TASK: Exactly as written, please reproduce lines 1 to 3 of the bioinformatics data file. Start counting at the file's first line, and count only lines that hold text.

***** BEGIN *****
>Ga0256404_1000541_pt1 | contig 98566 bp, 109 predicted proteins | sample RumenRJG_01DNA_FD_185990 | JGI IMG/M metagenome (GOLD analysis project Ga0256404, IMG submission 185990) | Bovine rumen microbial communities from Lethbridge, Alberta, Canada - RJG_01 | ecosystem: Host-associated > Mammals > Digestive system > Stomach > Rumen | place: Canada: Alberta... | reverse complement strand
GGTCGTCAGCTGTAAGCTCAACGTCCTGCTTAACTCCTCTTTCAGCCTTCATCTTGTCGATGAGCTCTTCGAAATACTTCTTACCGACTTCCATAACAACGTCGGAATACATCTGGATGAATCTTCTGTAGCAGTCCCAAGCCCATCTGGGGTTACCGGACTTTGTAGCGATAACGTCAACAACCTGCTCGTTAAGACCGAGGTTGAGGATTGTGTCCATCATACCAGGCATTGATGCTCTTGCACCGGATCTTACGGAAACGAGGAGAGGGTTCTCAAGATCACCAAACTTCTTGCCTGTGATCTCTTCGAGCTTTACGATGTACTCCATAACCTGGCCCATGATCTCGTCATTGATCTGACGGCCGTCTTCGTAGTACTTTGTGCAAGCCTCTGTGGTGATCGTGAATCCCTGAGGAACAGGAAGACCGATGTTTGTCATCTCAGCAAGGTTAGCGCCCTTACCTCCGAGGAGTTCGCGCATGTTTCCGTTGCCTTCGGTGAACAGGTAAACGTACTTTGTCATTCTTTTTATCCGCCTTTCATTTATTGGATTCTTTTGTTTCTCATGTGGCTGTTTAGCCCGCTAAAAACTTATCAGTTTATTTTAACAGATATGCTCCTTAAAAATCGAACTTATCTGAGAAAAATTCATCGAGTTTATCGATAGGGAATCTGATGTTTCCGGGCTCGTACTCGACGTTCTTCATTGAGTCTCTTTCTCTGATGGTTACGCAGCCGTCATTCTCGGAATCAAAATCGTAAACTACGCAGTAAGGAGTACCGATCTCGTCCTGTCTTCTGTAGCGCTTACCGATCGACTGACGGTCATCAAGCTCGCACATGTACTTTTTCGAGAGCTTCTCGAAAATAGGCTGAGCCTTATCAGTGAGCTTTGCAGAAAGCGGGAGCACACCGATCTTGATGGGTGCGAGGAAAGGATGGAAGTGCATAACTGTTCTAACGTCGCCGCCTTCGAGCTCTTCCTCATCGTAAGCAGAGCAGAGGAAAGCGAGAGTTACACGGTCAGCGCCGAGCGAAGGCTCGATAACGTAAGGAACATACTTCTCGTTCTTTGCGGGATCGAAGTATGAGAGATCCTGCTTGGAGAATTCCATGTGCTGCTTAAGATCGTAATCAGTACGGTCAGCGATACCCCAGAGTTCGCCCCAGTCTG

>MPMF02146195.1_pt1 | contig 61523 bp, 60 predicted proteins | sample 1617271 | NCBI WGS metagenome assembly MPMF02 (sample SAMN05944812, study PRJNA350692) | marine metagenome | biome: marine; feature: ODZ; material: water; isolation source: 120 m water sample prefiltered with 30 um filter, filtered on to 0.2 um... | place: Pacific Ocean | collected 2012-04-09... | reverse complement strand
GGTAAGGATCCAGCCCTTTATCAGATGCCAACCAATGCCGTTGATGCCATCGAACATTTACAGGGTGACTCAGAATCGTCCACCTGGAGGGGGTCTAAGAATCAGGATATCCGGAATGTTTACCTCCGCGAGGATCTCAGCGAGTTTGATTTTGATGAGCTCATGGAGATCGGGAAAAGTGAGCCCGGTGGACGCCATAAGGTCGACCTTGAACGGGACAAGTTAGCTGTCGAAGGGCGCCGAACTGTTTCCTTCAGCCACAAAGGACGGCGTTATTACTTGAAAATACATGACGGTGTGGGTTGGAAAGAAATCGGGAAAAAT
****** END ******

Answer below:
>Ga0256404_1000541_pt1 | contig 98566 bp, 109 predicted proteins | sample RumenRJG_01DNA_FD_185990 | JGI IMG/M metagenome (GOLD analysis project Ga0256404, IMG submission 185990) | Bovine rumen microbial communities from Lethbridge, Alberta, Canada - RJG_01 | ecosystem: Host-associated > Mammals > Digestive system > Stomach > Rumen | place: Canada: Alberta... | reverse complement strand
GGTCGTCAGCTGTAAGCTCAACGTCCTGCTTAACTCCTCTTTCAGCCTTCATCTTGTCGATGAGCTCTTCGAAATACTTCTTACCGACTTCCATAACAACGTCGGAATACATCTGGATGAATCTTCTGTAGCAGTCCCAAGCCCATCTGGGGTTACCGGACTTTGTAGCGATAACGTCAACAACCTGCTCGTTAAGACCGAGGTTGAGGATTGTGTCCATCATACCAGGCATTGATGCTCTTGCACCGGATCTTACGGAAACGAGGAGAGGGTTCTCAAGATCACCAAACTTCTTGCCTGTGATCTCTTCGAGCTTTACGATGTACTCCATAACCTGGCCCATGATCTCGTCATTGATCTGACGGCCGTCTTCGTAGTACTTTGTGCAAGCCTCTGTGGTGATCGTGAATCCCTGAGGAACAGGAAGACCGATGTTTGTCATCTCAGCAAGGTTAGCGCCCTTACCTCCGAGGAGTTCGCGCATGTTTCCGTTGCCTTCGGTGAACAGGTAAACGTACTTTGTCATTCTTTTTATCCGCCTTTCATTTATTGGATTCTTTTGTTTCTCATGTGGCTGTTTAGCCCGCTAAAAACTTATCAGTTTATTTTAACAGATATGCTCCTTAAAAATCGAACTTATCTGAGAAAAATTCATCGAGTTTATCGATAGGGAATCTGATGTTTCCGGGCTCGTACTCGACGTTCTTCATTGAGTCTCTTTCTCTGATGGTTACGCAGCCGTCATTCTCGGAATCAAAATCGTAAACTACGCAGTAAGGAGTACCGATCTCGTCCTGTCTTCTGTAGCGCTTACCGATCGACTGACGGTCATCAAGCTCGCACATGTACTTTTTCGAGAGCTTCTCGAAAATAGGCTGAGCCTTATCAGTGAGCTTTGCAGAAAGCGGGAGCACACCGATCTTGATGGGTGCGAGGAAAGGATGGAAGTGCATAACTGTTCTAACGTCGCCGCCTTCGAGCTCTTCCTCATCGTAAGCAGAGCAGAGGAAAGCGAGAGTTACACGGTCAGCGCCGAGCGAAGGCTCGATAACGTAAGGAACATACTTCTCGTTCTTTGCGGGATCGAAGTATGAGAGATCCTGCTTGGAGAATTCCATGTGCTGCTTAAGATCGTAATCAGTACGGTCAGCGATACCCCAGAGTTCGCCCCAGTCTG

>MPMF02146195.1_pt1 | contig 61523 bp, 60 predicted proteins | sample 1617271 | NCBI WGS metagenome assembly MPMF02 (sample SAMN05944812, study PRJNA350692) | marine metagenome | biome: marine; feature: ODZ; material: water; isolation source: 120 m water sample prefiltered with 30 um filter, filtered on to 0.2 um... | place: Pacific Ocean | collected 2012-04-09... | reverse complement strand